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Spending review’s winners and losers

Andy Westwood on the shift from ‘human’ to ‘intellectual’ capital

'Spending Review' road sign

After a spending review that was always going to be more political than economic in nature, the settlement is better than expected

The road to last week’s spending review – which covers only a single year, 2015-16 – has been long. Business secretary Vince Cable was reportedly the last Cabinet minister to settle with the Treasury, and taking it to the wire looks to have paid off.

In the run-up to the statement, the Department for Business, Innovation and Skills was expecting a cut of between 8 per cent and 10 per cent – a reduction of at least £1 billion. In the end, the fall from 2014-15 to 2015-16 is only 4.4 per cent in cash terms.

Of course, there is more to come. After the general election, there will be another review. The Institute for Public Policy Research thinktank has calculated that BIS will still need to find an additional £1.7 billion in savings in the period 2016-18.

This year, BIS’ budget is more than £14.5 billion. Next year it will be £13.6 billion and we now know it will be £13 billion in 2015-16. So that’s already £1.5 billion less than this year and potentially a cut of £3.2 billion by 2017-18 if the IPPR is right.

But for now, at least, after a spending review that was always going to be more political than economic in nature, the settlement is better than many had expected.

There were three big wins for science and research. First was the decision to retain the ring-fence protecting science funding and second was the increase to capital expenditure. But best of all was the late deal to keep medical research and education in BIS. Plans to switch medical budgets between departments would have jeopardised the coherence of the science sector as well as damaging the department’s levers for steering industrial policy.

Did this last-minute decision result in bigger cuts for BIS? It doesn’t look that way. Across Whitehall, the so-called “National Union of Ministers” did rather well – with most departments eventually negotiating reductions lower than the 10 per cent initially touted by the Treasury. In the end the biggest cuts were made to welfare, public sector pay and local government.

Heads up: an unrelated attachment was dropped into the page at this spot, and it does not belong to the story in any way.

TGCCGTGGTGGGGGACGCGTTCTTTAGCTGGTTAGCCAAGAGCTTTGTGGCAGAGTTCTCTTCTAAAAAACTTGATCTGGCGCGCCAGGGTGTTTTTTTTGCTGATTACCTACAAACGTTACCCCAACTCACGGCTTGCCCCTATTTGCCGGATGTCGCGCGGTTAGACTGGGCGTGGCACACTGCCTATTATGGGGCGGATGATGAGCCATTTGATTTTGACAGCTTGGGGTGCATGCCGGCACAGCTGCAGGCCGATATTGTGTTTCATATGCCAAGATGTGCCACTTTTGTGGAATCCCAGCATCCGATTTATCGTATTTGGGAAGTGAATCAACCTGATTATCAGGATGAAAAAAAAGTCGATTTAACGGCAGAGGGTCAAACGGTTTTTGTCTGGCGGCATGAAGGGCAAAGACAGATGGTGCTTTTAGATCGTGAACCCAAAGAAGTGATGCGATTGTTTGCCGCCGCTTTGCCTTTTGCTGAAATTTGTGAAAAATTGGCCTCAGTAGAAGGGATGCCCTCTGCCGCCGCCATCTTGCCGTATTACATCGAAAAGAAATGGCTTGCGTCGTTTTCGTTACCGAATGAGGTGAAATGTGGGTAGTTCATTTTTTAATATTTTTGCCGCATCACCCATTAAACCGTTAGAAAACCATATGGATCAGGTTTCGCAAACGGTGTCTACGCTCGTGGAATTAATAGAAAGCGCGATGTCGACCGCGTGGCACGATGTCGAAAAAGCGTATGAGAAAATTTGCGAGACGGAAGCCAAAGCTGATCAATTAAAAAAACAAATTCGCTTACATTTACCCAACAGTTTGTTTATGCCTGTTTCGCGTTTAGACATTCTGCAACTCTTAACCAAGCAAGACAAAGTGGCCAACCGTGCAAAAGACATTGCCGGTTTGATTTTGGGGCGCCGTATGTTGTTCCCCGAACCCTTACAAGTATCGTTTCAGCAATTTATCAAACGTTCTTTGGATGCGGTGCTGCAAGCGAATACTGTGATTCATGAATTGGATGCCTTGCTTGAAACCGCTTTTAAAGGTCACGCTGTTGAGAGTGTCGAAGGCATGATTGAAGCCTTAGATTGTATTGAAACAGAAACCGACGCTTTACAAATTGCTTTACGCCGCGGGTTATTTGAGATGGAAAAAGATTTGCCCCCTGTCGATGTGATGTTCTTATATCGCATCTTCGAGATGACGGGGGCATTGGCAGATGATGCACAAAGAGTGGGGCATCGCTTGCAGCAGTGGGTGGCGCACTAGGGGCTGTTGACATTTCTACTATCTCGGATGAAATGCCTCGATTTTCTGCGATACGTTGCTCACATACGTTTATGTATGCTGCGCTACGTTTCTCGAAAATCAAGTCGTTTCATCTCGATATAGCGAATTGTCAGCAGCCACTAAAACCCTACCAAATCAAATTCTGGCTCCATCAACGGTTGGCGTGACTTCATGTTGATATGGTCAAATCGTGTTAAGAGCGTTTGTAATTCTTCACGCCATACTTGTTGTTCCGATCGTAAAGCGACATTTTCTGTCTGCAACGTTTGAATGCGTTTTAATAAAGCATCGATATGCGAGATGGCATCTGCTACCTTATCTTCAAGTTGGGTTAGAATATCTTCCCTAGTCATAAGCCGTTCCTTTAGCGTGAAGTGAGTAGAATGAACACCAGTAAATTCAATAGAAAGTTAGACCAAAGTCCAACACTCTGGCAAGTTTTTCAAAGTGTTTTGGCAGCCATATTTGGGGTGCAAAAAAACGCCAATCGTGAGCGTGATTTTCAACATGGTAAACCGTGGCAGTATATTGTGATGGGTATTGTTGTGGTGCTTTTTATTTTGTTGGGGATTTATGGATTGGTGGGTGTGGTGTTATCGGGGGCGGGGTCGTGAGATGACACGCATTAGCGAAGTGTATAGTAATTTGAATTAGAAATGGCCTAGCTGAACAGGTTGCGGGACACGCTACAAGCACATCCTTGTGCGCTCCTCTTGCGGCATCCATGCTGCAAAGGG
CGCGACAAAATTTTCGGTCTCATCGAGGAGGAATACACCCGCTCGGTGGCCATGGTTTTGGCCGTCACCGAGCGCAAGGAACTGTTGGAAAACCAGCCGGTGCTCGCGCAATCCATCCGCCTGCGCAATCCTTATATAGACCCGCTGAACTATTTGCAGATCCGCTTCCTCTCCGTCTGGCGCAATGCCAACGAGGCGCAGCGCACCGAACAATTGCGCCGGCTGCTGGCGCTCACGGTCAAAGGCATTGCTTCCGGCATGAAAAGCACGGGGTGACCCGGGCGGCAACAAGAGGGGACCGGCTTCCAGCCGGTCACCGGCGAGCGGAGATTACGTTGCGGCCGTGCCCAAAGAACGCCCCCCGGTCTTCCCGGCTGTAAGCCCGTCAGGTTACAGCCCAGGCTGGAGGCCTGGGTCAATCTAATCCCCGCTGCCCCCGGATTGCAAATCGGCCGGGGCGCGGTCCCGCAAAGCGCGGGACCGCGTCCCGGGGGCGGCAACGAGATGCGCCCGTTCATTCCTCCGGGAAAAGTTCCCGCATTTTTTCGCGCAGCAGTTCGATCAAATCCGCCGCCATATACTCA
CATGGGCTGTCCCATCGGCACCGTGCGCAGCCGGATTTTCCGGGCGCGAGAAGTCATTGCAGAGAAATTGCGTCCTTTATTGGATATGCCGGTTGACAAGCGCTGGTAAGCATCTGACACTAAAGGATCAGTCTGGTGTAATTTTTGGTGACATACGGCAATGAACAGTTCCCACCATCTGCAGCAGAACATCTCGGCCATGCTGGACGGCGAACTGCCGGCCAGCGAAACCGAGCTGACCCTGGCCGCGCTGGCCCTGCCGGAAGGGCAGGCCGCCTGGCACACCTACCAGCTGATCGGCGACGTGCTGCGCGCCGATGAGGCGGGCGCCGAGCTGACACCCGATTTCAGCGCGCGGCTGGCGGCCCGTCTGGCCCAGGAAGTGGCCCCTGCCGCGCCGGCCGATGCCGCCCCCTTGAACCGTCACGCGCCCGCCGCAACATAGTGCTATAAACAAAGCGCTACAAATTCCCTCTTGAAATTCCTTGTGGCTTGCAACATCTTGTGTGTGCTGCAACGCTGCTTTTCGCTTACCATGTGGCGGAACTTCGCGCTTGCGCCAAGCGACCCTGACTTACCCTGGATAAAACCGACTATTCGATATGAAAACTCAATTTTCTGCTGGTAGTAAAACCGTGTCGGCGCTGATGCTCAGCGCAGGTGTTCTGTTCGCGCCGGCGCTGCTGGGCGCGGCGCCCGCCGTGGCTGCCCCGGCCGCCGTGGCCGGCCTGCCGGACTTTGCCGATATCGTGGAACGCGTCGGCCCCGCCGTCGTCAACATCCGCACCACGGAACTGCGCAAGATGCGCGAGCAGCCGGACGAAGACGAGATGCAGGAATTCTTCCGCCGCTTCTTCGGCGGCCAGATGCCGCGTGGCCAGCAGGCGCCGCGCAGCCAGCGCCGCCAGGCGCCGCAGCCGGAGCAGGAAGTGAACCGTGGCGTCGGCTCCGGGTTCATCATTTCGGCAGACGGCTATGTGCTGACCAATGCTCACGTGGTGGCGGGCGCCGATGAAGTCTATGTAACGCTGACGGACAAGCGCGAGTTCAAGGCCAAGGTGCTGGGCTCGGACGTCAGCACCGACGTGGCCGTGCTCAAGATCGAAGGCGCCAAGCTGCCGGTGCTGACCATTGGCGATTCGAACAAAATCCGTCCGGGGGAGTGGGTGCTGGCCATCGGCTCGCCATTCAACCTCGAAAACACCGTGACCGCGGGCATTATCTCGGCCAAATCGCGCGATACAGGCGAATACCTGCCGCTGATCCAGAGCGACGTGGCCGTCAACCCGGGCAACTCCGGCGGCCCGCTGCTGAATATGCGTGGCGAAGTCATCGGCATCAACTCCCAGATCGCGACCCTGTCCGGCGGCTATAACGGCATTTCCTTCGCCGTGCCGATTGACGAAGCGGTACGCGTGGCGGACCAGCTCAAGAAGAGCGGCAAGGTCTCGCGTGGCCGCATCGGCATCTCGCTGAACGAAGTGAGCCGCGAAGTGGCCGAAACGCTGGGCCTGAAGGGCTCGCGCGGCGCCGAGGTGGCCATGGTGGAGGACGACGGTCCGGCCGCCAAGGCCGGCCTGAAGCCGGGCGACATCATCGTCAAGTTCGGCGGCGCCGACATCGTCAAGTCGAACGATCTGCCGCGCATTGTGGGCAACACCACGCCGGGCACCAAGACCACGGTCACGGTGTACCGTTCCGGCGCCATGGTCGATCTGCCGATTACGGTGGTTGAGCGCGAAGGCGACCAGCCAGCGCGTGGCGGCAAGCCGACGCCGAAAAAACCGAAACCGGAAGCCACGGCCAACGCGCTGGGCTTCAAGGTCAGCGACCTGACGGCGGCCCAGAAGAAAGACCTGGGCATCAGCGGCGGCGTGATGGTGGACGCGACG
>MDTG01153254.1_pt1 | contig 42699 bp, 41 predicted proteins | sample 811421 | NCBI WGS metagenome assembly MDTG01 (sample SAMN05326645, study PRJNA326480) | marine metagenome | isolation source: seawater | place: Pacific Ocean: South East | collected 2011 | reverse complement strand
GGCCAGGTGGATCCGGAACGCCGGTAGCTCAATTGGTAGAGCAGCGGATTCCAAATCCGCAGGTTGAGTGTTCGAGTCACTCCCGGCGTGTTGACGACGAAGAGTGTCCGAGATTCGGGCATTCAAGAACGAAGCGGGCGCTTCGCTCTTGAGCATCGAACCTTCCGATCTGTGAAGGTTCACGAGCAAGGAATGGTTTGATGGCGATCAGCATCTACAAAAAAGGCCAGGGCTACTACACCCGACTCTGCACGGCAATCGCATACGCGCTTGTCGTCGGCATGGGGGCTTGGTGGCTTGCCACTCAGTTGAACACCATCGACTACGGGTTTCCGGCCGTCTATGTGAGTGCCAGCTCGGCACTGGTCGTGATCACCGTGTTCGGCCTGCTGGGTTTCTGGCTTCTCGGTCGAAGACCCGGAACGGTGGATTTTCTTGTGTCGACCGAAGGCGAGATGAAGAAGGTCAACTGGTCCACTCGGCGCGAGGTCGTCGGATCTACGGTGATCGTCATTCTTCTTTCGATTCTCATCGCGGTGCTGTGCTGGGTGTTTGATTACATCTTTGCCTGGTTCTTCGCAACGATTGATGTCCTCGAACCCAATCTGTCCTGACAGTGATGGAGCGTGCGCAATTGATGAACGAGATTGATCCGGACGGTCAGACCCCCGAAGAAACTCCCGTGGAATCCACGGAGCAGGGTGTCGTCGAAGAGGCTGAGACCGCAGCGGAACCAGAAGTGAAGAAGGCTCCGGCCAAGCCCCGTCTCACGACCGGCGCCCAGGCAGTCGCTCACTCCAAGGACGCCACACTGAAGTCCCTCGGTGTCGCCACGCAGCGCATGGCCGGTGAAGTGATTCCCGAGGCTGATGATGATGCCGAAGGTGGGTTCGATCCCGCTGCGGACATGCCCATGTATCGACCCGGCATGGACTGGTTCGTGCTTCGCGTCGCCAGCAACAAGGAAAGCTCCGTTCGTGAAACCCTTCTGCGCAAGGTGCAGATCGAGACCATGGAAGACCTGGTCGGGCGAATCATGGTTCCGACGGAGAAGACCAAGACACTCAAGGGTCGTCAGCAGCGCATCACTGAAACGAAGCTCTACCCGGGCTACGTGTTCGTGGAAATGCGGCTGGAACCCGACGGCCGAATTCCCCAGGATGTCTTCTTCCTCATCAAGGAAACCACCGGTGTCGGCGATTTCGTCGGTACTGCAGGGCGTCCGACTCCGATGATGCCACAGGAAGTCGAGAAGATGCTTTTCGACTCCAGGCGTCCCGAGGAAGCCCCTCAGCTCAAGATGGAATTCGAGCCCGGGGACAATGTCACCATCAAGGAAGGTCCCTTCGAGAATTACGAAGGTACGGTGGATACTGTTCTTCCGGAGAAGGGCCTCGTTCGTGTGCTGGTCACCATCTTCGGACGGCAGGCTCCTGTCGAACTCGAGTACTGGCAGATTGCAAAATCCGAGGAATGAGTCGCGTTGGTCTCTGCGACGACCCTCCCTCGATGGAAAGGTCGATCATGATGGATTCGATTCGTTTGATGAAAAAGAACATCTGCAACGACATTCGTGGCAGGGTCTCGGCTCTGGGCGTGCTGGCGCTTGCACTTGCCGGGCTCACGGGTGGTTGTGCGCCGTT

The review has killed off the short-lived National Scholarship Programme, but few will miss it. This is a scheme once described by the National Union of Students as “neither national, nor a scholarship, nor a coherent programme”. It was the result of a coalition compromise, designed to appease Liberal Democrat MPs after they agreed to renege on their election pledge by voting to increase tuition fees. The programme was confused from the start, with support split between fee waivers and bursaries.

While its demise will dent Lib Dem and coalition ambitions to improve social mobility, many argue that “student opportunity” funding for widening participation has always been more important. This funding seems to have survived for the time being but remains under serious threat.

This is because the spending review expects savings of “at least £45 million” from the Higher Education Funding Council for England’s teaching budget – and the student opportunity fund, together with support for high-cost subjects and specialist institutions, makes up most of this.

Overall, we are seeing a continuing refocusing of resources – away from the goal of mass participation and towards targeted investment in research and science (or from human capital, to what Chancellor George Osborne described in his speech as “intellectual” capital).

Further and higher education’s role in boosting and broadening human capital certainly seems to be less of a priority: the former took a pasting in the spending review from both the Department for Education (with its ring-fenced schools spending) and BIS.

But the government should not be looking for a “trade-off” between science and research on the one hand and a broader model of human capital on the other. This is based on a false dichotomy: we need both.

How about a different approach? The higher education sector now has an opportunity to agree where the axe to Hefce spending should fall. We can find ways to preserve spending on high-cost subjects and specialist funding as well as for widening participation. It would be far better for the sector to decide than for BIS or the Treasury to do so for us.

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